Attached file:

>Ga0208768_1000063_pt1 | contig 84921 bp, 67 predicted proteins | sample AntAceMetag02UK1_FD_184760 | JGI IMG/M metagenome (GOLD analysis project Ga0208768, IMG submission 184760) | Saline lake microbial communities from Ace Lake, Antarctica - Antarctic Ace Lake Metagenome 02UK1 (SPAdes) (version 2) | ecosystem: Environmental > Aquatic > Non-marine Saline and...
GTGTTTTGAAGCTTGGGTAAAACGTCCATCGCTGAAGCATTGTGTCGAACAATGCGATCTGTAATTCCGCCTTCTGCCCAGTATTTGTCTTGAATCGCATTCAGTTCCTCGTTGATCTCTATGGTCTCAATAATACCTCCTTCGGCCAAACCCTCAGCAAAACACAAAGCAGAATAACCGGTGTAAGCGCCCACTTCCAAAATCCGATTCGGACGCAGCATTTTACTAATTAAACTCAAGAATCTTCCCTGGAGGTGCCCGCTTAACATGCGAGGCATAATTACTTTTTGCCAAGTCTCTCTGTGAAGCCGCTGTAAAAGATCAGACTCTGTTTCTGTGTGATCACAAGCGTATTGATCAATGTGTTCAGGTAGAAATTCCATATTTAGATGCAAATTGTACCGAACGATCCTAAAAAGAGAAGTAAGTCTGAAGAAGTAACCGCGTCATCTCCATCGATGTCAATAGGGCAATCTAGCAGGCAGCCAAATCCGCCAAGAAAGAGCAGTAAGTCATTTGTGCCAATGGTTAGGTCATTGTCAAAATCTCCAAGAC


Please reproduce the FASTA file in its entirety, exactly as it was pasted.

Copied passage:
>Ga0208768_1000063_pt1 | contig 84921 bp, 67 predicted proteins | sample AntAceMetag02UK1_FD_184760 | JGI IMG/M metagenome (GOLD analysis project Ga0208768, IMG submission 184760) | Saline lake microbial communities from Ace Lake, Antarctica - Antarctic Ace Lake Metagenome 02UK1 (SPAdes) (version 2) | ecosystem: Environmental > Aquatic > Non-marine Saline and...
GTGTTTTGAAGCTTGGGTAAAACGTCCATCGCTGAAGCATTGTGTCGAACAATGCGATCTGTAATTCCGCCTTCTGCCCAGTATTTGTCTTGAATCGCATTCAGTTCCTCGTTGATCTCTATGGTCTCAATAATACCTCCTTCGGCCAAACCCTCAGCAAAACACAAAGCAGAATAACCGGTGTAAGCGCCCACTTCCAAAATCCGATTCGGACGCAGCATTTTACTAATTAAACTCAAGAATCTTCCCTGGAGGTGCCCGCTTAACATGCGAGGCATAATTACTTTTTGCCAAGTCTCTCTGTGAAGCCGCTGTAAAAGATCAGACTCTGTTTCTGTGTGATCACAAGCGTATTGATCAATGTGTTCAGGTAGAAATTCCATATTTAGATGCAAATTGTACCGAACGATCCTAAAAAGAGAAGTAAGTCTGAAGAAGTAACCGCGTCATCTCCATCGATGTCAATAGGGCAATCTAGCAGGCAGCCAAATCCGCCAAGAAAGAGCAGTAAGTCATTTGTGCCAATGGTTAGGTCATTGTCAAAATCTCCAAGAC